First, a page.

By Erin Delaney ’16
I planned to write a playlist that would have one song per decade by a woman artist. Then I realized that I hate the past! It’s terrible for most people but about 0.1 percent of people on the planet. We can start listening to music in 60 years when we have figured out how to fix that. That being said, the following are a mix of tunes I will smuggle in when all our previous media is burned or repurposed as household decorations.
- Only Loved at Night – The Raincoats – Odyshape
This album is from 1981 and I don’t believe it is from 1981 because a) you know how I feel about the 1980s and b) it still sounds like it is from that utopian time 60 years from now. Unapologetically female band (with some queer members even, which is another reason that I do not believe this is from 1981) making unapologetically female post-punk. Their music is all one free-wheeling and sprawling detour. You never get where you expected to go but you always wind up somewhere different with each listen.
2. Poison Girls – Real Woman – Real Woman
Vi Subversa, the woman who went from being a mother of two in her 40s to being a mother of two in her 40s also in a feminist anarcho-punk band practically overnight, just passed away this February. Poison Girls’ rage just seems so utterly alone in this era of music. Subversa huffs, howls, pants, and yowls out radical politics that would raise eyebrows if you espoused them at Kenyon today. If you like this, check out “Underbitch” because it is as indispensable as the title implies.
3. Molly – Palehound – Dry Food
Okay, now we’re in this decade. This Palehound album came out this past summer to a very excited me since I loved her Bent Nail EP. A lot has been made about Sadie Dupuis of Speedy Ortiz being Ellen Kempner’s former camp counselor and the similarity of their sounds, but while Kempner does thank Dupuis on the back of this record I do think Palehound has the integrity to stand alone. Written following a break-up (what isn’t), Dry Food will repeatedly go just so far down the path of allowing itself to wallow in self-sabotaging navel-gazing before kicking itself in the pants with a catchy riff.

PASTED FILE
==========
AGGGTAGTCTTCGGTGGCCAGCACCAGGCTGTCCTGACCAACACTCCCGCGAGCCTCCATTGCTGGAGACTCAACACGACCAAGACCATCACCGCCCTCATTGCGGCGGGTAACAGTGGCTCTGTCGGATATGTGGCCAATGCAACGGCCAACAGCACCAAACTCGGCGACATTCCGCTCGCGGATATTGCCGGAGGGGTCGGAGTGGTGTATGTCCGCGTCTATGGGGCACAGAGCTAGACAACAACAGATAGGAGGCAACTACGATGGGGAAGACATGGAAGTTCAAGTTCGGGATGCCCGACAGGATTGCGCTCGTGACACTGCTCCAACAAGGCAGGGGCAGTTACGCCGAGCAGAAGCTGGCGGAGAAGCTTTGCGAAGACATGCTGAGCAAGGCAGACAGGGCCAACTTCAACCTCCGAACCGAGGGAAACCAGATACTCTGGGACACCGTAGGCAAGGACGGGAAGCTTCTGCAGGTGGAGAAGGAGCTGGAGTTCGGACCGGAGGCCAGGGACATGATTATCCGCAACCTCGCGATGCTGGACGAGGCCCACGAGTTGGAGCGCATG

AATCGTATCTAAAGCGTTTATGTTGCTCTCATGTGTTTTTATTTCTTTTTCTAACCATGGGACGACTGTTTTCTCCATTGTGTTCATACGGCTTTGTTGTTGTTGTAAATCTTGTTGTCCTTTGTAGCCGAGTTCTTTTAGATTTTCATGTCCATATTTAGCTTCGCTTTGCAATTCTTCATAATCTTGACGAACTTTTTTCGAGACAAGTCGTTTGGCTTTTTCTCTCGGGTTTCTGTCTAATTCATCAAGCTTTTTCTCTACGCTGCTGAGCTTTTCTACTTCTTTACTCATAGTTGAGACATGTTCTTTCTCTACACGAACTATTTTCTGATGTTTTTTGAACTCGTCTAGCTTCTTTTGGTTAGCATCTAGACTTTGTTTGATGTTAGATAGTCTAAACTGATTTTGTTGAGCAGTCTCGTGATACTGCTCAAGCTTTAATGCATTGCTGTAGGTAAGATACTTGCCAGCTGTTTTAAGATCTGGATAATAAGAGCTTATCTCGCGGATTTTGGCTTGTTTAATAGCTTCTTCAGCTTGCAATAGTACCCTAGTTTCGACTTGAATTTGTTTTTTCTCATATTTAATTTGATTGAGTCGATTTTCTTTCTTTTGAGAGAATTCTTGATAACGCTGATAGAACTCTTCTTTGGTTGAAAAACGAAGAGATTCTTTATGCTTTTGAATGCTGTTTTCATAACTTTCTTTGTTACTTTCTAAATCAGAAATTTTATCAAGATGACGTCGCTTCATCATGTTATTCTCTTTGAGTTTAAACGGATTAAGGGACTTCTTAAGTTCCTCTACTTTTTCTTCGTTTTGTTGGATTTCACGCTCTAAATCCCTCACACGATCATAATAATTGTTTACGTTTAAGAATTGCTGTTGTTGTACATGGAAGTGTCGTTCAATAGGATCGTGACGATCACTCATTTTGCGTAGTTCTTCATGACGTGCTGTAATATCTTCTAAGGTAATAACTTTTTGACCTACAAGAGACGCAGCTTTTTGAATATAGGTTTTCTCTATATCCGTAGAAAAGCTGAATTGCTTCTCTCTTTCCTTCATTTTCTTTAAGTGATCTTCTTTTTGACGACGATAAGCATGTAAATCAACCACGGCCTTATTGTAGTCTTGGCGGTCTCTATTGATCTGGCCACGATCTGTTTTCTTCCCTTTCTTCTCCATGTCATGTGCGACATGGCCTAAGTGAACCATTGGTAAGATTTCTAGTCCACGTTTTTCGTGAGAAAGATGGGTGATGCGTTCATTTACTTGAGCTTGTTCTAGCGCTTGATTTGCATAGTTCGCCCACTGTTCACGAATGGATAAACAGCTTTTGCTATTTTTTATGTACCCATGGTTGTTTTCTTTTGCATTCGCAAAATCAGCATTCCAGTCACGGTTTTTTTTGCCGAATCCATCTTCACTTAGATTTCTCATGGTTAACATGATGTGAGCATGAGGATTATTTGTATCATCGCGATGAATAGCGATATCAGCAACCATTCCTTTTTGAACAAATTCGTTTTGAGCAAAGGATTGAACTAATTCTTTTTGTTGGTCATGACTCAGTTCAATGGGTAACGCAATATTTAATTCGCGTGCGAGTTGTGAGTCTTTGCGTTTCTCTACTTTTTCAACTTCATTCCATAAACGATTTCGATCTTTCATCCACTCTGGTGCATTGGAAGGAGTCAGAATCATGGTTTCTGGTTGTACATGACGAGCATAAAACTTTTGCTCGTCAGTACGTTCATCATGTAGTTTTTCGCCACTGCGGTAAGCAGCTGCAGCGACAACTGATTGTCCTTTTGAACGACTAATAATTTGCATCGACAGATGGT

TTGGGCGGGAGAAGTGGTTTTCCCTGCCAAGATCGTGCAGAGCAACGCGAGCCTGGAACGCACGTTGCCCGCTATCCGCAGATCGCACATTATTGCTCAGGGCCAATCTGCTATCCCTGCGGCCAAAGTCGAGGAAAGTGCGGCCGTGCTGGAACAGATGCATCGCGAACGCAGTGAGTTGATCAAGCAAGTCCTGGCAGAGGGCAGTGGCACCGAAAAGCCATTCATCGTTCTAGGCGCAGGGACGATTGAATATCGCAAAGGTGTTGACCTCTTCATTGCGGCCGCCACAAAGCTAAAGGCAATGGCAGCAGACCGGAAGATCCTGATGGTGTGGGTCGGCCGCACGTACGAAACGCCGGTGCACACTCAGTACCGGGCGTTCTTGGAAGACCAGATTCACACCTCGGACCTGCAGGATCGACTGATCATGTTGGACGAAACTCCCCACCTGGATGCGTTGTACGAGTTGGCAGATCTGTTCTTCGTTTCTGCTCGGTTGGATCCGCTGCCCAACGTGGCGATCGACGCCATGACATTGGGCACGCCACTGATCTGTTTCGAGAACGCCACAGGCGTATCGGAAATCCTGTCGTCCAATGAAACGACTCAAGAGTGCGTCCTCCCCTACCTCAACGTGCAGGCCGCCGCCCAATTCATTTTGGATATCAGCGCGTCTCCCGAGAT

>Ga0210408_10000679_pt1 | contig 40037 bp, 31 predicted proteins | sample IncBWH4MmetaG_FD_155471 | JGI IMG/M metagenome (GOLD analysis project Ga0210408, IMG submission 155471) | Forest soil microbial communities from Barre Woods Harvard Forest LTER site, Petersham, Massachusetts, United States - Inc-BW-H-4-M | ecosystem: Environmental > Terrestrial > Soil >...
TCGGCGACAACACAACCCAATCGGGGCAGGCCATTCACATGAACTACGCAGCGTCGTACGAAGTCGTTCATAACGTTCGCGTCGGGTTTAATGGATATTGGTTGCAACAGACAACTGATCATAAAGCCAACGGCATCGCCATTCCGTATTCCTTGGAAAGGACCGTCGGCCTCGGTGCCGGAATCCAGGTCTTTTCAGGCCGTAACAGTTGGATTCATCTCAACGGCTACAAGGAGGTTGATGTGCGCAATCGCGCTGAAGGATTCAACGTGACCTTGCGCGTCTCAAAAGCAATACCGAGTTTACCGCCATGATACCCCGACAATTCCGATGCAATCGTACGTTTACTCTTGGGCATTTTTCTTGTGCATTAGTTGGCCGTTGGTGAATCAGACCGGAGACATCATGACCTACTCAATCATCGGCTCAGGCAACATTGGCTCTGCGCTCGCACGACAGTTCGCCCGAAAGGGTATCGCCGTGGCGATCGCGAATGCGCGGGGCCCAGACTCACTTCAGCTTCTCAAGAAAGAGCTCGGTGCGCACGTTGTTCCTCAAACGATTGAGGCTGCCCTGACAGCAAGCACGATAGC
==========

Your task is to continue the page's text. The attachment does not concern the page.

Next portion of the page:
4. Killing Me Softly – The Fugees – The Score
Hard to argue with Lauryn Hill’s vocals. The rest of The Score is killer, but this looks forward to the gospel arrangements of The Miseducation of Lauryn Hill.
5. Missy Elliot – Hot Boyz – Da Real World
Indispensable. An entirely indispensable song. Important beyond words for any drive that lasts precisely 4:35. I really struggled about whether this was too whimsically titled a song to represent Missy but it does gather a lot of what I love about Missy: great and innovative beats, a dirty sense of humor, and a music video that feels like it came out of nowhere. I stand with Hot Boyz. #istandwithhotboyz
6. Gratitude ft. The Hics – Little Simz – A Curious Tale of Trials + Persons
Keep your eyes on Little Simz! In two years she will be running the world, I promise. This is off A Curious Tale of Trials + Persons, her first full-length album, but if you enjoy this you have plenty more to look forward to. Little Simz is insanely prolific and generous, so there is tons of material *for free* on her bandcamp.
7. Community of Hope – PJ Harvey – The Hope Six Demolition Project
Thank god PJ Harvey keeps making music. The one thing I’ll never get about music is why so often when bands/artists get more experienced their music flops. I truly, truly love 90s witch-bitch-goddess PJ Harvey (Rid of Me, To Bring You My Love) but perhaps the fact that her music shapeshifts with every album is the reason why it never feels stale or uninspired.
8. Sad Tomorrow – The Muffs – Blonde and Blonder
The Muffs are the closest band to being a real life Josie and the Pussycats I know of. Thank God.
9. Un Beso – Carla Morrison – Amor Supremo
I don’t understand a word of Spanish but I know a satisfying pop song when I hear one. Like PJ Harvey, Carla Morrison dependably pumps out fresh material that (unlike PJ) seems vaguely like it might be nice to ice skate to.
10. Uja – Tanya Tagaq – Animism
Tanya Tagaq is an Inuit/Canadian throat singer. Are you still here? OK, but at least listen to this. Tanya Tagaq makes sounds that I’ve never heard a human being make. This album, Animism, has her impersonating different animals. It’s demonic and truly haunting. Tagaq is also a really awesome activist who does a lot to represent environmental and First Nations women’s issues in Canada.